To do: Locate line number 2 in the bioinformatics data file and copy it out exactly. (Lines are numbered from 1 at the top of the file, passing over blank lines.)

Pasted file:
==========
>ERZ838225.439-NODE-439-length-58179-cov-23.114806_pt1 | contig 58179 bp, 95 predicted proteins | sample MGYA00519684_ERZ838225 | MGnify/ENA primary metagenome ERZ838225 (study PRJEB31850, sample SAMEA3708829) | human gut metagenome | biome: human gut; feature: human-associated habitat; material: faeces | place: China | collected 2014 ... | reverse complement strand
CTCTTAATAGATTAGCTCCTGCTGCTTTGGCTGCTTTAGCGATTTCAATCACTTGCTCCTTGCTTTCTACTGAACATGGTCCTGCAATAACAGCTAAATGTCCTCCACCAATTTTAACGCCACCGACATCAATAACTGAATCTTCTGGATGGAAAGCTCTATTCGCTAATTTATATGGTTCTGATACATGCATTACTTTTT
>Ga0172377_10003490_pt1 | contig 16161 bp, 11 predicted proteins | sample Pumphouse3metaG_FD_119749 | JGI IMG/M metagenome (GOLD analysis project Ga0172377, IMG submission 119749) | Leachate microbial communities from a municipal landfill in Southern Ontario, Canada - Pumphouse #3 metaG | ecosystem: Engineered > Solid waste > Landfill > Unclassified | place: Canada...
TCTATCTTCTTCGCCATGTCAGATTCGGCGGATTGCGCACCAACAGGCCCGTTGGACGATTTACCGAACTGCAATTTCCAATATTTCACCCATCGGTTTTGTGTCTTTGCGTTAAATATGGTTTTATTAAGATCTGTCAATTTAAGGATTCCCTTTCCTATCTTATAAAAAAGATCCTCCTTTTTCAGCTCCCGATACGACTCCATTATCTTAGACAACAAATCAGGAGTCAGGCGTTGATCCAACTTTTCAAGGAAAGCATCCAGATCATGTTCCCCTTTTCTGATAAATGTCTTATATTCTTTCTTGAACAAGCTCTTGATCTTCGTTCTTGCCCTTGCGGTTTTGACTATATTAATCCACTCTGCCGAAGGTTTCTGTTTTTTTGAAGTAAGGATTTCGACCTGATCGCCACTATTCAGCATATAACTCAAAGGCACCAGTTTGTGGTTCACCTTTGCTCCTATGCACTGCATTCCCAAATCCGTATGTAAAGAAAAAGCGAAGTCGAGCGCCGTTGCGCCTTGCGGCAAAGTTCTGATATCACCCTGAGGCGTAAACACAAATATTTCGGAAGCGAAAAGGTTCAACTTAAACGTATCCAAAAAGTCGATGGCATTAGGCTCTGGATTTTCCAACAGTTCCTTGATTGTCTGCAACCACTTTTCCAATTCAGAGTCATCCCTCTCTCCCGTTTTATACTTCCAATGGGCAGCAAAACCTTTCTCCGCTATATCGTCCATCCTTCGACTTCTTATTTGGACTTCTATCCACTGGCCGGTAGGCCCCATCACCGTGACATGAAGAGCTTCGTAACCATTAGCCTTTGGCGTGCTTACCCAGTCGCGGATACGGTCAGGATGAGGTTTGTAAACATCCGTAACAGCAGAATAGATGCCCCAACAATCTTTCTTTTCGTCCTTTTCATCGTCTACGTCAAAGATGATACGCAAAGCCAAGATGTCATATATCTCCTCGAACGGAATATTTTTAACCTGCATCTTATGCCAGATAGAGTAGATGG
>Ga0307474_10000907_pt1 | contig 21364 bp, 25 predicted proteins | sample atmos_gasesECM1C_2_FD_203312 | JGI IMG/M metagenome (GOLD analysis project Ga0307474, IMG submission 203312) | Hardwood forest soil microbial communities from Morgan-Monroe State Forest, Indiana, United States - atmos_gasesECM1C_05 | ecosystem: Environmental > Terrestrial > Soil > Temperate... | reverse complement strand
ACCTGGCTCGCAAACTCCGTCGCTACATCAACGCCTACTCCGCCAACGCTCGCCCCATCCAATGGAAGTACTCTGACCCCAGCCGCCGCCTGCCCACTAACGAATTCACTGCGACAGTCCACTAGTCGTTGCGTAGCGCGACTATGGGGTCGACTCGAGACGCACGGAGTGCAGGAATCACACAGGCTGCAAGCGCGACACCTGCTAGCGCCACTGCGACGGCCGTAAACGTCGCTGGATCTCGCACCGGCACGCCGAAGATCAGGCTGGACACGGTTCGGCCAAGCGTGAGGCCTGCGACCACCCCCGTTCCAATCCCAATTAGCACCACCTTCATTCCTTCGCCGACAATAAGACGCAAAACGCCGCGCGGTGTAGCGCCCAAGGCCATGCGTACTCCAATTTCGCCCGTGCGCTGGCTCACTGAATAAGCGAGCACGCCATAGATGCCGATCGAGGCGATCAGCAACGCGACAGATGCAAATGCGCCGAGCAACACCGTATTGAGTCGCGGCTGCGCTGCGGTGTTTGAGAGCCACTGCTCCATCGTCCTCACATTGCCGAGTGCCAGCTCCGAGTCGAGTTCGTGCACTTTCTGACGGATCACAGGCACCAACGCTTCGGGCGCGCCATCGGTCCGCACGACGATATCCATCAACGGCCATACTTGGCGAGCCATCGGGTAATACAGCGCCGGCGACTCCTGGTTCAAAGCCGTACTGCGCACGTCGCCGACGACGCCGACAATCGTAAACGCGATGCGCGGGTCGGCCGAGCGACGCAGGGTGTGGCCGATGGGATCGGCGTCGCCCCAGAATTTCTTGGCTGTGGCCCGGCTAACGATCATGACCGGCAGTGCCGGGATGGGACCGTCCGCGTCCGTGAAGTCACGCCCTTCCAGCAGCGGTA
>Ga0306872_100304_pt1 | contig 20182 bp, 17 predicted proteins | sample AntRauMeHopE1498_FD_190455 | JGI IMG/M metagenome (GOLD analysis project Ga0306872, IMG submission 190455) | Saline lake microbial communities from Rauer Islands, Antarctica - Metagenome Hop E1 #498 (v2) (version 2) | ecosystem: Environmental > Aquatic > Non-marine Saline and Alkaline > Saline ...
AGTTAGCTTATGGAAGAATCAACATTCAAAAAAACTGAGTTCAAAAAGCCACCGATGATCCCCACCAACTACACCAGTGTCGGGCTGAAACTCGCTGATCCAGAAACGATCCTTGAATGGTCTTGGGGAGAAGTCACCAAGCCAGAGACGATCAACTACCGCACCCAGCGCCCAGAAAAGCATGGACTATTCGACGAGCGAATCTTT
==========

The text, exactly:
CTCTTAATAGATTAGCTCCTGCTGCTTTGGCTGCTTTAGCGATTTCAATCACTTGCTCCTTGCTTTCTACTGAACATGGTCCTGCAATAACAGCTAAATGTCCTCCACCAATTTTAACGCCACCGACATCAATAACTGAATCTTCTGGATGGAAAGCTCTATTCGCTAATTTATATGGTTCTGATACATGCATTACTTTTT